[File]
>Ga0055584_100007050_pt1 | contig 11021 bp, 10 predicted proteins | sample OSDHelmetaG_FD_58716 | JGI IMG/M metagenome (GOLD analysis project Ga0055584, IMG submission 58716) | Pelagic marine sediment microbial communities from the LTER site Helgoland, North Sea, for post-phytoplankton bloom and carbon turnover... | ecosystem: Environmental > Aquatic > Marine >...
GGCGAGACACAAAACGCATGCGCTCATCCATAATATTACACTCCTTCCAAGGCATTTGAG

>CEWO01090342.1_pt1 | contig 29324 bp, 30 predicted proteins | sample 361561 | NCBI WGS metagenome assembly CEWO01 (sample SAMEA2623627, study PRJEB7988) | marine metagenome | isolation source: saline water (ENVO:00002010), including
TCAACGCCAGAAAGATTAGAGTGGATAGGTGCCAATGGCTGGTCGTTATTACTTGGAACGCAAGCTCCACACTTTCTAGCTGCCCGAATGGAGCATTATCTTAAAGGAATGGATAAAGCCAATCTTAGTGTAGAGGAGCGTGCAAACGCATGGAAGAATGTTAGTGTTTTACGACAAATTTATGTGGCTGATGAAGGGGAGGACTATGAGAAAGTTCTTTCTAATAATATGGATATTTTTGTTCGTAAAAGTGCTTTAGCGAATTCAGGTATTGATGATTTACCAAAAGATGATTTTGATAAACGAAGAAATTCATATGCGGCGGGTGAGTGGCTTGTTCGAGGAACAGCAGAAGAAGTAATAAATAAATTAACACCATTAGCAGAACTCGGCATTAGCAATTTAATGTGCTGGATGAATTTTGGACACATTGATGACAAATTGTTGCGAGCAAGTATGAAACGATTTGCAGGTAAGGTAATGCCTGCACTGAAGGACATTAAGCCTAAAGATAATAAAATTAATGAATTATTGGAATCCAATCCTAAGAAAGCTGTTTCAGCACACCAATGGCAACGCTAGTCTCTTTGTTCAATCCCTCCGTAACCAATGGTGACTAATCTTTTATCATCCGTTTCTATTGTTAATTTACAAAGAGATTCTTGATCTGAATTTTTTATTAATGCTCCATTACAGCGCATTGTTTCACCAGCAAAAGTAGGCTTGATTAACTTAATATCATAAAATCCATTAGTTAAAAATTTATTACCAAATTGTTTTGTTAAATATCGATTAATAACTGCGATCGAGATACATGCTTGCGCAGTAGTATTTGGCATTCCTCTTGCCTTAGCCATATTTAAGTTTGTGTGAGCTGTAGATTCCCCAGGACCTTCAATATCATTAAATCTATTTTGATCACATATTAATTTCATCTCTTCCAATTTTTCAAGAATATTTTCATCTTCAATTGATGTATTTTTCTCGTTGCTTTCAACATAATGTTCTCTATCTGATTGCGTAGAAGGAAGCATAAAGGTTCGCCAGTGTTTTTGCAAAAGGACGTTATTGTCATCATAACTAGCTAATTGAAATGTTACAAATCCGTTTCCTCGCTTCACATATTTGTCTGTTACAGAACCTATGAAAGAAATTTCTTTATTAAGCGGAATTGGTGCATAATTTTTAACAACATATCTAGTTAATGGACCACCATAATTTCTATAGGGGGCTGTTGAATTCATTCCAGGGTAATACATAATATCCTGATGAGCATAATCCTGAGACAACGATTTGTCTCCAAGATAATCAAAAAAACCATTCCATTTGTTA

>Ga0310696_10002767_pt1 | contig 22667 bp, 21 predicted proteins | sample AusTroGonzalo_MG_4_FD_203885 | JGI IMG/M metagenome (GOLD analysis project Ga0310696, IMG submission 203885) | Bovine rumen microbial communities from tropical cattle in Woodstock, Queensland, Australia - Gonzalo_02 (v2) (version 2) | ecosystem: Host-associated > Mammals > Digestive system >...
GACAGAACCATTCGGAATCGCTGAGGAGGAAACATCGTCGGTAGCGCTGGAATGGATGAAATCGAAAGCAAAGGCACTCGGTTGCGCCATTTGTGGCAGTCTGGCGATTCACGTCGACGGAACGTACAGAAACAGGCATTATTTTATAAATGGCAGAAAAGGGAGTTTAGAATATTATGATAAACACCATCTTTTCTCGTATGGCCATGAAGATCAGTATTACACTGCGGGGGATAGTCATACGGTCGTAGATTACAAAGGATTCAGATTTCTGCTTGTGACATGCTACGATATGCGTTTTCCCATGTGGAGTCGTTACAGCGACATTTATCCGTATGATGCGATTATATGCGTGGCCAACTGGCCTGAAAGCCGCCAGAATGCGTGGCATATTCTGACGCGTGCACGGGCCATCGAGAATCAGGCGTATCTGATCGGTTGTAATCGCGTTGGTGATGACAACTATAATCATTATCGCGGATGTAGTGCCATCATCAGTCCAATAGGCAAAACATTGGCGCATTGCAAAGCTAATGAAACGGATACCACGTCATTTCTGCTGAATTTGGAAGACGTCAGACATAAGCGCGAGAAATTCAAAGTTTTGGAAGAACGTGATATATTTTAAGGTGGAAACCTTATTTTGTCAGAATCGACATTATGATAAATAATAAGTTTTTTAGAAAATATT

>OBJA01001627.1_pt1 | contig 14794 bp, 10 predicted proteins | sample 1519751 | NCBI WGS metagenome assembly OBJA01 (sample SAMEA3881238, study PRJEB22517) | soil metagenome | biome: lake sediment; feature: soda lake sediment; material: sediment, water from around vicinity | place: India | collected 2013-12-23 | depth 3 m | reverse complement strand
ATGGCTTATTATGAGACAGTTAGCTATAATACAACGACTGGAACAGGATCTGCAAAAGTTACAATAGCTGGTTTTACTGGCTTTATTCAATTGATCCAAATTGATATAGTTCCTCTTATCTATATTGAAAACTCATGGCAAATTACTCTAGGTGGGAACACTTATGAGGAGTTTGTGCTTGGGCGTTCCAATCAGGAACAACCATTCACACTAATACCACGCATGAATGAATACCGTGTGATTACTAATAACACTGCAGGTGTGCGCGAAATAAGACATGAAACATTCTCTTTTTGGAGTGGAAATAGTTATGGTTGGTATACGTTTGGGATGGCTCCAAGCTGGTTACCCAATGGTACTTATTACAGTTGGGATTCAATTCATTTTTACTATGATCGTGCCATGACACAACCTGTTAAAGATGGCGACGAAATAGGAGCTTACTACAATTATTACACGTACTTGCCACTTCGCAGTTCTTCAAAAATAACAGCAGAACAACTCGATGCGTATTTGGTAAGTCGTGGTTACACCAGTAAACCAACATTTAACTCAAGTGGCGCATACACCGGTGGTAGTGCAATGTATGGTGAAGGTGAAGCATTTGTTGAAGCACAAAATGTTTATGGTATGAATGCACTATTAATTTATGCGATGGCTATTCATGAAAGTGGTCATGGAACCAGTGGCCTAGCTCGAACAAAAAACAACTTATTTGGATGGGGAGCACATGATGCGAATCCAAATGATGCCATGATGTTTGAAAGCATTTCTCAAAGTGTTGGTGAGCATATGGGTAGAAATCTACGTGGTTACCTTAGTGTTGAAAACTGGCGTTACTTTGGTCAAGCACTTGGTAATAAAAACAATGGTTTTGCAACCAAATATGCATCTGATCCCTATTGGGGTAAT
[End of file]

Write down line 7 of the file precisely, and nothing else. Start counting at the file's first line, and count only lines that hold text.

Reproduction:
>OBJA01001627.1_pt1 | contig 14794 bp, 10 predicted proteins | sample 1519751 | NCBI WGS metagenome assembly OBJA01 (sample SAMEA3881238, study PRJEB22517) | soil metagenome | biome: lake sediment; feature: soda lake sediment; material: sediment, water from around vicinity | place: India | collected 2013-12-23 | depth 3 m | reverse complement strand